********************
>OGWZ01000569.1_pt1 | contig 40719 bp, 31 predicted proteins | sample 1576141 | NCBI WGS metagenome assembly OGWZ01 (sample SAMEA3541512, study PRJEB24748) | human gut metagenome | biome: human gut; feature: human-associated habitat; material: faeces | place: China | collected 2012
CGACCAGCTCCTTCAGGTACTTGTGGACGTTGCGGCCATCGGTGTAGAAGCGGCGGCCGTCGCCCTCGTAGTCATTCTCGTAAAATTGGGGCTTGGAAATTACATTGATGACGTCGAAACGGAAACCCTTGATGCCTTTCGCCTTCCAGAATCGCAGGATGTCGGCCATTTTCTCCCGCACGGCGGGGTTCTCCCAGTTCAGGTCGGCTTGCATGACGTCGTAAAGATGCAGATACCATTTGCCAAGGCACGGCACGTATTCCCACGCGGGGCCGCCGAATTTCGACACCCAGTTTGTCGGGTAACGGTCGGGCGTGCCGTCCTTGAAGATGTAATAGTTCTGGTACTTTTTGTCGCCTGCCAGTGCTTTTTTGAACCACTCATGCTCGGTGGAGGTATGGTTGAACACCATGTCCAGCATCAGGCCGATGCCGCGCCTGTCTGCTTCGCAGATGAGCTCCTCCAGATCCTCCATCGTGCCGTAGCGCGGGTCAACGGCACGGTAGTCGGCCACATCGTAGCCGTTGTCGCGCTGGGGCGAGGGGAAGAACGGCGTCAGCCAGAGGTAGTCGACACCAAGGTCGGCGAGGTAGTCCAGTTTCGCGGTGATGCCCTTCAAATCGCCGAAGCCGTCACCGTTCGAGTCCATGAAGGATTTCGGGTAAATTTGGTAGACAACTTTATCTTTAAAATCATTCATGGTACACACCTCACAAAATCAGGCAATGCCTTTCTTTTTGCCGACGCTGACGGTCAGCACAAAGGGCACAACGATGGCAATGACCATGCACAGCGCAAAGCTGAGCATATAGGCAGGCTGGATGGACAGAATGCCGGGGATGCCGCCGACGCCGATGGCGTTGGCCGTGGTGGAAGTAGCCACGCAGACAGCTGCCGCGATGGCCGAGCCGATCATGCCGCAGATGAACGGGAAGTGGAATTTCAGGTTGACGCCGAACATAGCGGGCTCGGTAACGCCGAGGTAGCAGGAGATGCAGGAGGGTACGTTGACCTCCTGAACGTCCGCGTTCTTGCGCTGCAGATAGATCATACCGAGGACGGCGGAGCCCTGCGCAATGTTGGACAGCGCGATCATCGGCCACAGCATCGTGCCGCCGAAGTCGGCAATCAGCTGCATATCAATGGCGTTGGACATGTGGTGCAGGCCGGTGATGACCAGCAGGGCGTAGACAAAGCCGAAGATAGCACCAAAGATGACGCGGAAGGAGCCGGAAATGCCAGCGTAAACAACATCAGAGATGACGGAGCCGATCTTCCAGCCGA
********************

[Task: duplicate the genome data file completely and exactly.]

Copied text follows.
>OGWZ01000569.1_pt1 | contig 40719 bp, 31 predicted proteins | sample 1576141 | NCBI WGS metagenome assembly OGWZ01 (sample SAMEA3541512, study PRJEB24748) | human gut metagenome | biome: human gut; feature: human-associated habitat; material: faeces | place: China | collected 2012
CGACCAGCTCCTTCAGGTACTTGTGGACGTTGCGGCCATCGGTGTAGAAGCGGCGGCCGTCGCCCTCGTAGTCATTCTCGTAAAATTGGGGCTTGGAAATTACATTGATGACGTCGAAACGGAAACCCTTGATGCCTTTCGCCTTCCAGAATCGCAGGATGTCGGCCATTTTCTCCCGCACGGCGGGGTTCTCCCAGTTCAGGTCGGCTTGCATGACGTCGTAAAGATGCAGATACCATTTGCCAAGGCACGGCACGTATTCCCACGCGGGGCCGCCGAATTTCGACACCCAGTTTGTCGGGTAACGGTCGGGCGTGCCGTCCTTGAAGATGTAATAGTTCTGGTACTTTTTGTCGCCTGCCAGTGCTTTTTTGAACCACTCATGCTCGGTGGAGGTATGGTTGAACACCATGTCCAGCATCAGGCCGATGCCGCGCCTGTCTGCTTCGCAGATGAGCTCCTCCAGATCCTCCATCGTGCCGTAGCGCGGGTCAACGGCACGGTAGTCGGCCACATCGTAGCCGTTGTCGCGCTGGGGCGAGGGGAAGAACGGCGTCAGCCAGAGGTAGTCGACACCAAGGTCGGCGAGGTAGTCCAGTTTCGCGGTGATGCCCTTCAAATCGCCGAAGCCGTCACCGTTCGAGTCCATGAAGGATTTCGGGTAAATTTGGTAGACAACTTTATCTTTAAAATCATTCATGGTACACACCTCACAAAATCAGGCAATGCCTTTCTTTTTGCCGACGCTGACGGTCAGCACAAAGGGCACAACGATGGCAATGACCATGCACAGCGCAAAGCTGAGCATATAGGCAGGCTGGATGGACAGAATGCCGGGGATGCCGCCGACGCCGATGGCGTTGGCCGTGGTGGAAGTAGCCACGCAGACAGCTGCCGCGATGGCCGAGCCGATCATGCCGCAGATGAACGGGAAGTGGAATTTCAGGTTGACGCCGAACATAGCGGGCTCGGTAACGCCGAGGTAGCAGGAGATGCAGGAGGGTACGTTGACCTCCTGAACGTCCGCGTTCTTGCGCTGCAGATAGATCATACCGAGGACGGCGGAGCCCTGCGCAATGTTGGACAGCGCGATCATCGGCCACAGCATCGTGCCGCCGAAGTCGGCAATCAGCTGCATATCAATGGCGTTGGACATGTGGTGCAGGCCGGTGATGACCAGCAGGGCGTAGACAAAGCCGAAGATAGCACCAAAGATGACGCGGAAGGAGCCGGAAATGCCAGCGTAAACAACATCAGAGATGACGGAGCCGATCTTCCAGCCGA